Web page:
2016 is different from the previous two races because of the changing landscape of unlimited corporate donations to political action committees and other advocacy groups. When a candidate officially jumps in the race, he’s no longer able to bring in huge amounts of money for affiliated groups. Thus, a candidate has more power to bring in money for his bid for the White House when he’s not running than when he is running. It’s a bit of political theater, but it’s the current climate.

However, as Governor Rick Perry experienced in 2012 and Fred Thompson saw in 2008, waiting to enter the race until later in the cycle means that you have a major uphill battle to fight. Certainly in the 2016 race, Jeb Bush, who is seen as a fundraising machine, understands this reality and will announce his official candidacy in late spring or early summer.

  1. “Official Announcements” really don’t matter

Let’s be clear, for the Federal Election Commission and under the law, official declarations of candidacy for the nation’s highest office are critically important. However, practically, it’s the equivalent of changing your Facebook status to “in a relationship” despite the fact that all your friends and family know you have had a girl/boyfriend for months. The people whose names have been floating around and who have been making appearances in Iowa and New Hampshire aren’t just flirting with a run for the White House, they’re in a committed relationship with the idea. You better believe the second they see some numbers that they have the slightest outside chance at the Presidency (or at least some political benefit), they are running.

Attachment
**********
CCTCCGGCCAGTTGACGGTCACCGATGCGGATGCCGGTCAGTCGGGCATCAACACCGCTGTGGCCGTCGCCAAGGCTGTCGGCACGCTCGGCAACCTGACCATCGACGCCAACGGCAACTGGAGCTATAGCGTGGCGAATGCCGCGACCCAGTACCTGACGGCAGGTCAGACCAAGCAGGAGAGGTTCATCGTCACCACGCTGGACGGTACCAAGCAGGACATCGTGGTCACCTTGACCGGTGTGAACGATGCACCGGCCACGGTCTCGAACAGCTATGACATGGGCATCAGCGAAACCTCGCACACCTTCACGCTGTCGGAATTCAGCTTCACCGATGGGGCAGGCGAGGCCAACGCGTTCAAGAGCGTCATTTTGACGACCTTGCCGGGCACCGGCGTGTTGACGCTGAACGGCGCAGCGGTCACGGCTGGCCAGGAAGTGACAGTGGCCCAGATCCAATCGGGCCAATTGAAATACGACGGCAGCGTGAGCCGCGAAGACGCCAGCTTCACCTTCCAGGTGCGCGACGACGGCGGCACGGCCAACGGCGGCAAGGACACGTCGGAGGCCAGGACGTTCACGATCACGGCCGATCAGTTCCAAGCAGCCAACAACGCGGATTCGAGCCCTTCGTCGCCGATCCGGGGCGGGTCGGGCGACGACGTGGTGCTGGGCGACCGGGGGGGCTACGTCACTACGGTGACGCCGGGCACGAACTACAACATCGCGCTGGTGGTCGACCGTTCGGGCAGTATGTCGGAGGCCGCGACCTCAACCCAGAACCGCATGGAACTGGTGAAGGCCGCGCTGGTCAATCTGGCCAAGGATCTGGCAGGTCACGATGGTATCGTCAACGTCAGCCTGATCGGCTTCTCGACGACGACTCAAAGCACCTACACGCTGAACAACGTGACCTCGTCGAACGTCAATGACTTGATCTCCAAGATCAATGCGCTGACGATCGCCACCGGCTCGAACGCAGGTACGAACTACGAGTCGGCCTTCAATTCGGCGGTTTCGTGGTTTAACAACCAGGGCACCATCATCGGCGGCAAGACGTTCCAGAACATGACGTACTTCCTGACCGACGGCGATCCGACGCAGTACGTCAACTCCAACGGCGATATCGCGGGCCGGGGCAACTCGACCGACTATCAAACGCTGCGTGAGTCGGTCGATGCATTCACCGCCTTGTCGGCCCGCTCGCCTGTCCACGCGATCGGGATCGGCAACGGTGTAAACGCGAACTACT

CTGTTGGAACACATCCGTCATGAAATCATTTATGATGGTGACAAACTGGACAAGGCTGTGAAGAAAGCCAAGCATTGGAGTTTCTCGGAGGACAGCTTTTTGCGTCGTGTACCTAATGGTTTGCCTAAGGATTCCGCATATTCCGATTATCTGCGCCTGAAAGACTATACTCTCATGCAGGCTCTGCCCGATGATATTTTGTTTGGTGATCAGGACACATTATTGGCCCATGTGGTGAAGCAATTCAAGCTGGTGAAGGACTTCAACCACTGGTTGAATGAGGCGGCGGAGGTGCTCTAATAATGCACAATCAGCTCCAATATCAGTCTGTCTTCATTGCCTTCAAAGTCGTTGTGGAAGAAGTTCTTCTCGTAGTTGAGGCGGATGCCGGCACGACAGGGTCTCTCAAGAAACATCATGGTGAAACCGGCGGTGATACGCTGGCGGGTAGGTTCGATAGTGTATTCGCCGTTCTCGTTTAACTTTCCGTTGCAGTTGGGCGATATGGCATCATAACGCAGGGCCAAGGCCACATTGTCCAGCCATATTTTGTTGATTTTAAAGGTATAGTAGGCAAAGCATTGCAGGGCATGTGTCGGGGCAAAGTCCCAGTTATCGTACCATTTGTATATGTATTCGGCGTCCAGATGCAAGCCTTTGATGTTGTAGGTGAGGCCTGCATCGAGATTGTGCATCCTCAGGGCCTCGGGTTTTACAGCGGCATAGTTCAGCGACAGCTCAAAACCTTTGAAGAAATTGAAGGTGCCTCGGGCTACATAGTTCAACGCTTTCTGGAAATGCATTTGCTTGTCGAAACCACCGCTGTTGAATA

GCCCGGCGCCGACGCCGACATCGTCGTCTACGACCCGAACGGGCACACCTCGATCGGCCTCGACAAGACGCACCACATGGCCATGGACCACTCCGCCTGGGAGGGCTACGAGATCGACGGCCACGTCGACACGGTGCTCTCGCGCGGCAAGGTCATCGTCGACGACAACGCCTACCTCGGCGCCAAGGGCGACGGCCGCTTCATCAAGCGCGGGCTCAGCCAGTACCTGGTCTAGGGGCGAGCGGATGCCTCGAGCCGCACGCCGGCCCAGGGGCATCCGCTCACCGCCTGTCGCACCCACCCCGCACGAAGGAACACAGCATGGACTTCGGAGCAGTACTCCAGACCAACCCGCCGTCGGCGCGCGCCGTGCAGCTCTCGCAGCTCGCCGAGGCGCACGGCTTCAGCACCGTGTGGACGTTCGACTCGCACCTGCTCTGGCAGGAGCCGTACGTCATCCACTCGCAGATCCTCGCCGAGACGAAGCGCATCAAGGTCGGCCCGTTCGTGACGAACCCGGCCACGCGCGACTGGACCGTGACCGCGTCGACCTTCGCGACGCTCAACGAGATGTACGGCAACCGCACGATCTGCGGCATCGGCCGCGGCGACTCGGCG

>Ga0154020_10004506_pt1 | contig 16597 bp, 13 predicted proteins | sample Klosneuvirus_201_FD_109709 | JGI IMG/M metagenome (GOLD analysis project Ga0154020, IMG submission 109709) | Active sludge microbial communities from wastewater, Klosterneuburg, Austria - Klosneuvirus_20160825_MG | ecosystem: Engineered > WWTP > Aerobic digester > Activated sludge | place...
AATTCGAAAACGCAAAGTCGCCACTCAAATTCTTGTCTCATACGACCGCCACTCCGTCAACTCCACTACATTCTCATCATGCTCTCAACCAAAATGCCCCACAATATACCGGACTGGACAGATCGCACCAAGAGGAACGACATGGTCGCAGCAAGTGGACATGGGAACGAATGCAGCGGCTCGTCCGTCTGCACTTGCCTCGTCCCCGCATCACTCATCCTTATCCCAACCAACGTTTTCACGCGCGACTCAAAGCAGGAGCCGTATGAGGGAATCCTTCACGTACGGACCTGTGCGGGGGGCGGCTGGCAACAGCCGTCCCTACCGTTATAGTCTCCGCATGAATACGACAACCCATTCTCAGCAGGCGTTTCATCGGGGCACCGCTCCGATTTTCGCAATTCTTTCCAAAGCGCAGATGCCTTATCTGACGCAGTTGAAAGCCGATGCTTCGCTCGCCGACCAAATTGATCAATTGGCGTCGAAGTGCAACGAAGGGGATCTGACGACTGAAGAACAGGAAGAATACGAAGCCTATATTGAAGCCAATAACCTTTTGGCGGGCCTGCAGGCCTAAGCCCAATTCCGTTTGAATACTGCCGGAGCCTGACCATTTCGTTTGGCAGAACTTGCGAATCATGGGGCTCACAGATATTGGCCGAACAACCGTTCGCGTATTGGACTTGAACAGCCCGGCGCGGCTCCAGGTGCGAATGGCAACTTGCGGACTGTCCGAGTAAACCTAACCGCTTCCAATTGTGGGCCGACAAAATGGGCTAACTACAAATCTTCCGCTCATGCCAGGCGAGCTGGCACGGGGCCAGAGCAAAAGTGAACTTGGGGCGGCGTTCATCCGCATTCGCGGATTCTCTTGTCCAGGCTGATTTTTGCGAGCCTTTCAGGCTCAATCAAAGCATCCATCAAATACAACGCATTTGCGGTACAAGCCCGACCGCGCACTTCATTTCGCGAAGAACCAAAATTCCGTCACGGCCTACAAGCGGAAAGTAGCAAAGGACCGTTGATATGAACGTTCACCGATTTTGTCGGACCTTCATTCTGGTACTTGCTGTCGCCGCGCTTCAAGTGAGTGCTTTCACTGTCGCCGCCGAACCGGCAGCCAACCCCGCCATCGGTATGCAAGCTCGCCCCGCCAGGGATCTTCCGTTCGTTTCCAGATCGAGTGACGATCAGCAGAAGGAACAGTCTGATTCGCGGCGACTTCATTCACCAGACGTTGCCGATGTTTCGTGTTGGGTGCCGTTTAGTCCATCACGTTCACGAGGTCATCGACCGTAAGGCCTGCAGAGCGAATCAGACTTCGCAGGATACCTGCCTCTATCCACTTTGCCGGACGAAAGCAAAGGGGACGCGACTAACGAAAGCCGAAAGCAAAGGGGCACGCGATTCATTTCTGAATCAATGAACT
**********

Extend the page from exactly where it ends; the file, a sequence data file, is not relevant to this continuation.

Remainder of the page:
So, in reality, we know most of the people who are going to be running for President even without their official declarations. Moreover, because of the structure of campaign finance laws and SuperPACs (as well as advocacy groups), candidates don’t just jump in to the race and start from square-one in terms of money and networks. Rather, they enter with sophisticated operations and tons of cash with their eyes set on running a major business for the next year.

  1. Politics is a business and business is good

The integration of the 24-hour news cycle and social media platforms into the daily life of the majority of Americans makes political branding into a big business on the cutting edge of an evolving society. Pulling together marketing strategies as well as financial management and law, the modern run for the White House rewards innovation and style. Especially in the context of the wide disparity between generational media, politicians truly seeking a national presence and reaching both young and old voters across economic and cultural lines need impressive organizations.

When the downfall of an entire operation can come as easily as hitting send on a poorly-worded tweet, getting caught saying something unflattering on a hot mic, or flubbing your talking points in front of a national audience, every campaign is constantly on the edge of a knife. The exhilaration of the constant fight for the top spot (and the reality that, in the words of the Highlander “there can be only one”) means that innovation and branding messages must be dynamic and forward-thinking.


So with the announcement by Senator Ted Cruz that he is officially running for President of the United States, the “shadow primary” begins to wind down and candidates now must “put up or shut up.” While there will be inevitable surprises, the official start of the campaign season is more a symbolic milestone than a practical starting gun.